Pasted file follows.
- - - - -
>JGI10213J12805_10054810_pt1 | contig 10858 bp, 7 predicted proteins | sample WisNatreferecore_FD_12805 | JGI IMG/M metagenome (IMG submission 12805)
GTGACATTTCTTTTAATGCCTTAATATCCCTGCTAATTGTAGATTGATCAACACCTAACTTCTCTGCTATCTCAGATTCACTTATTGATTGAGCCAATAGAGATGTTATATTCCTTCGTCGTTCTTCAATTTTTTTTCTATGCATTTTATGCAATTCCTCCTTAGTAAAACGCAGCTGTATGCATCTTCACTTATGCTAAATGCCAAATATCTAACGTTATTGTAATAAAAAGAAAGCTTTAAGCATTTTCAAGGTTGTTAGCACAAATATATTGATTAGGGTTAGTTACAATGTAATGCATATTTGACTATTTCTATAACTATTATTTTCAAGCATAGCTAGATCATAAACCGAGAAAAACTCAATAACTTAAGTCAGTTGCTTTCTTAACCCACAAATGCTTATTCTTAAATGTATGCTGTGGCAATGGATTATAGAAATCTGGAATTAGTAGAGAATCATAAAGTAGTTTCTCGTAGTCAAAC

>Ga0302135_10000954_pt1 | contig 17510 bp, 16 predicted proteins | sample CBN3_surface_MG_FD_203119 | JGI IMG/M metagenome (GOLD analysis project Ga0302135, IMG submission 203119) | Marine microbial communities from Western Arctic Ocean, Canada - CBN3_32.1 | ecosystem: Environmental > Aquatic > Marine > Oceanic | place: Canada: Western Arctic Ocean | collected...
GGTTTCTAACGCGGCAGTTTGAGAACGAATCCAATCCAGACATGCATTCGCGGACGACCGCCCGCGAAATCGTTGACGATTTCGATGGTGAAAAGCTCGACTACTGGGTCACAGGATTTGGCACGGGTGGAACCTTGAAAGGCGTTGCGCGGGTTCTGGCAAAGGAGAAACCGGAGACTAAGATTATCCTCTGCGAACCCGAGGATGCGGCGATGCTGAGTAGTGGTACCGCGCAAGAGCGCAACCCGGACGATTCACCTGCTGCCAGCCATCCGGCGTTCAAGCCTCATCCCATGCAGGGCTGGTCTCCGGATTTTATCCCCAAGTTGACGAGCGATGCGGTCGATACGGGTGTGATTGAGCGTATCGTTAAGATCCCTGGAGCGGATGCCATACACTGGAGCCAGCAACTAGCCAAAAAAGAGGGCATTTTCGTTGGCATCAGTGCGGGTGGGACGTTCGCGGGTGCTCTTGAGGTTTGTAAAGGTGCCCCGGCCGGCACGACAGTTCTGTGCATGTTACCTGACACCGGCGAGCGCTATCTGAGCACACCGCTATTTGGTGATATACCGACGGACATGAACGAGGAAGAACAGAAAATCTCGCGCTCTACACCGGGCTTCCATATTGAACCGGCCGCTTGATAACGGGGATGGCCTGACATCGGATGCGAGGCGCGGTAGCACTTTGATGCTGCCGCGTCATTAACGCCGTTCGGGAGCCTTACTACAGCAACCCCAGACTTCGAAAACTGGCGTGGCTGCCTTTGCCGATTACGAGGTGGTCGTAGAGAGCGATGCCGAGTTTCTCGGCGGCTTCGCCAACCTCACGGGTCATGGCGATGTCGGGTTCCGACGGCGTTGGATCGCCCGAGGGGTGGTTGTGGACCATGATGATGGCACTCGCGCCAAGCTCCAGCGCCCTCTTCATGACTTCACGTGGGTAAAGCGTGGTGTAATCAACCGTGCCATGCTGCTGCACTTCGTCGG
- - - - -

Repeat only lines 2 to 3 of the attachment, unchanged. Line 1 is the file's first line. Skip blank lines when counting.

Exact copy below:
GTGACATTTCTTTTAATGCCTTAATATCCCTGCTAATTGTAGATTGATCAACACCTAACTTCTCTGCTATCTCAGATTCACTTATTGATTGAGCCAATAGAGATGTTATATTCCTTCGTCGTTCTTCAATTTTTTTTCTATGCATTTTATGCAATTCCTCCTTAGTAAAACGCAGCTGTATGCATCTTCACTTATGCTAAATGCCAAATATCTAACGTTATTGTAATAAAAAGAAAGCTTTAAGCATTTTCAAGGTTGTTAGCACAAATATATTGATTAGGGTTAGTTACAATGTAATGCATATTTGACTATTTCTATAACTATTATTTTCAAGCATAGCTAGATCATAAACCGAGAAAAACTCAATAACTTAAGTCAGTTGCTTTCTTAACCCACAAATGCTTATTCTTAAATGTATGCTGTGGCAATGGATTATAGAAATCTGGAATTAGTAGAGAATCATAAAGTAGTTTCTCGTAGTCAAAC

>Ga0302135_10000954_pt1 | contig 17510 bp, 16 predicted proteins | sample CBN3_surface_MG_FD_203119 | JGI IMG/M metagenome (GOLD analysis project Ga0302135, IMG submission 203119) | Marine microbial communities from Western Arctic Ocean, Canada - CBN3_32.1 | ecosystem: Environmental > Aquatic > Marine > Oceanic | place: Canada: Western Arctic Ocean | collected...